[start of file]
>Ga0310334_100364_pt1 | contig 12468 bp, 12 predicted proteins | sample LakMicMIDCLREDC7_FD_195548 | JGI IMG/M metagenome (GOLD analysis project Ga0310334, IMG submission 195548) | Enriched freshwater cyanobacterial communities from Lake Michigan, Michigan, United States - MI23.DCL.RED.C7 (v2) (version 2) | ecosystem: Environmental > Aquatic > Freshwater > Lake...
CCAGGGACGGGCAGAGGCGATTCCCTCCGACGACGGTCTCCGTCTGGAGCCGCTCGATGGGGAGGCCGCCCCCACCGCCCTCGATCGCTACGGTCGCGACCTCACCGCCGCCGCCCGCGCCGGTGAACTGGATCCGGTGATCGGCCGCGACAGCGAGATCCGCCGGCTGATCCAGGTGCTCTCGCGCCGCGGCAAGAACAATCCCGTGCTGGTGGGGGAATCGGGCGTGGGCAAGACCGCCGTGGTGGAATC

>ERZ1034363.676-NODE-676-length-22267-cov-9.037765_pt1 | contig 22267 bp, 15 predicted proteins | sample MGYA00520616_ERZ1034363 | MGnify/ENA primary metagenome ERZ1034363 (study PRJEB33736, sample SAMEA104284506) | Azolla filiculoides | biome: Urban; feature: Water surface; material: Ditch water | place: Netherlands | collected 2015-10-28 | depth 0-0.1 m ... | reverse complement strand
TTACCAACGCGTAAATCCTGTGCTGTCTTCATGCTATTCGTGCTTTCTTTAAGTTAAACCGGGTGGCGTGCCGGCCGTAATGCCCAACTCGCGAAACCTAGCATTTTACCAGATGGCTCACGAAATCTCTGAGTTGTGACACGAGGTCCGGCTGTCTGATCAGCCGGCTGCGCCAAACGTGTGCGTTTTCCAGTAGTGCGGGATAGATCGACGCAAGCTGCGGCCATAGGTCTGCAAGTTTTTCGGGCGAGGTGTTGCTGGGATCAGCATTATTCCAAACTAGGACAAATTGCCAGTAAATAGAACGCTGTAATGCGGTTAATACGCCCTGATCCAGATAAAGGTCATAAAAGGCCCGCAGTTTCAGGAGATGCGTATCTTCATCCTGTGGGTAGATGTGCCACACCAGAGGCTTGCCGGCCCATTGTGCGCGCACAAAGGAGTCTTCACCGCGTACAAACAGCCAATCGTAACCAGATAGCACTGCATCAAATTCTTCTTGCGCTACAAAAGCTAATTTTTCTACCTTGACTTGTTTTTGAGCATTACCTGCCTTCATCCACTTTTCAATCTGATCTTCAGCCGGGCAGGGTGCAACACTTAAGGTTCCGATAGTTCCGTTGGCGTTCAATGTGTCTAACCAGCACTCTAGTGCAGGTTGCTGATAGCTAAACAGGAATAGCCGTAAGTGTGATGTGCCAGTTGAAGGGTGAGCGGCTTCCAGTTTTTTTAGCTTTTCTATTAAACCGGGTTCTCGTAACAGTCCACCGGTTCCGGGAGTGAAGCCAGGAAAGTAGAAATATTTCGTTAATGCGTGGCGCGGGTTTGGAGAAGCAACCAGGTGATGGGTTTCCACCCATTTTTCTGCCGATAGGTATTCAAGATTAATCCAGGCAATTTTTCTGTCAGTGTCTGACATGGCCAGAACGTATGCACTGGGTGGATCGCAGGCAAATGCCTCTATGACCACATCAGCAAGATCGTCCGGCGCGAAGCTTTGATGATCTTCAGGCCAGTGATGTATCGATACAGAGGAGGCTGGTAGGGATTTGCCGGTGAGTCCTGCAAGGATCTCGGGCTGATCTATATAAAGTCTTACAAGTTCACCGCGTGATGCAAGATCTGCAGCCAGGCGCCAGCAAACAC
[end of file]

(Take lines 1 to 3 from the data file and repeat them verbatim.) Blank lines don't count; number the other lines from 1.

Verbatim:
>Ga0310334_100364_pt1 | contig 12468 bp, 12 predicted proteins | sample LakMicMIDCLREDC7_FD_195548 | JGI IMG/M metagenome (GOLD analysis project Ga0310334, IMG submission 195548) | Enriched freshwater cyanobacterial communities from Lake Michigan, Michigan, United States - MI23.DCL.RED.C7 (v2) (version 2) | ecosystem: Environmental > Aquatic > Freshwater > Lake...
CCAGGGACGGGCAGAGGCGATTCCCTCCGACGACGGTCTCCGTCTGGAGCCGCTCGATGGGGAGGCCGCCCCCACCGCCCTCGATCGCTACGGTCGCGACCTCACCGCCGCCGCCCGCGCCGGTGAACTGGATCCGGTGATCGGCCGCGACAGCGAGATCCGCCGGCTGATCCAGGTGCTCTCGCGCCGCGGCAAGAACAATCCCGTGCTGGTGGGGGAATCGGGCGTGGGCAAGACCGCCGTGGTGGAATC

>ERZ1034363.676-NODE-676-length-22267-cov-9.037765_pt1 | contig 22267 bp, 15 predicted proteins | sample MGYA00520616_ERZ1034363 | MGnify/ENA primary metagenome ERZ1034363 (study PRJEB33736, sample SAMEA104284506) | Azolla filiculoides | biome: Urban; feature: Water surface; material: Ditch water | place: Netherlands | collected 2015-10-28 | depth 0-0.1 m ... | reverse complement strand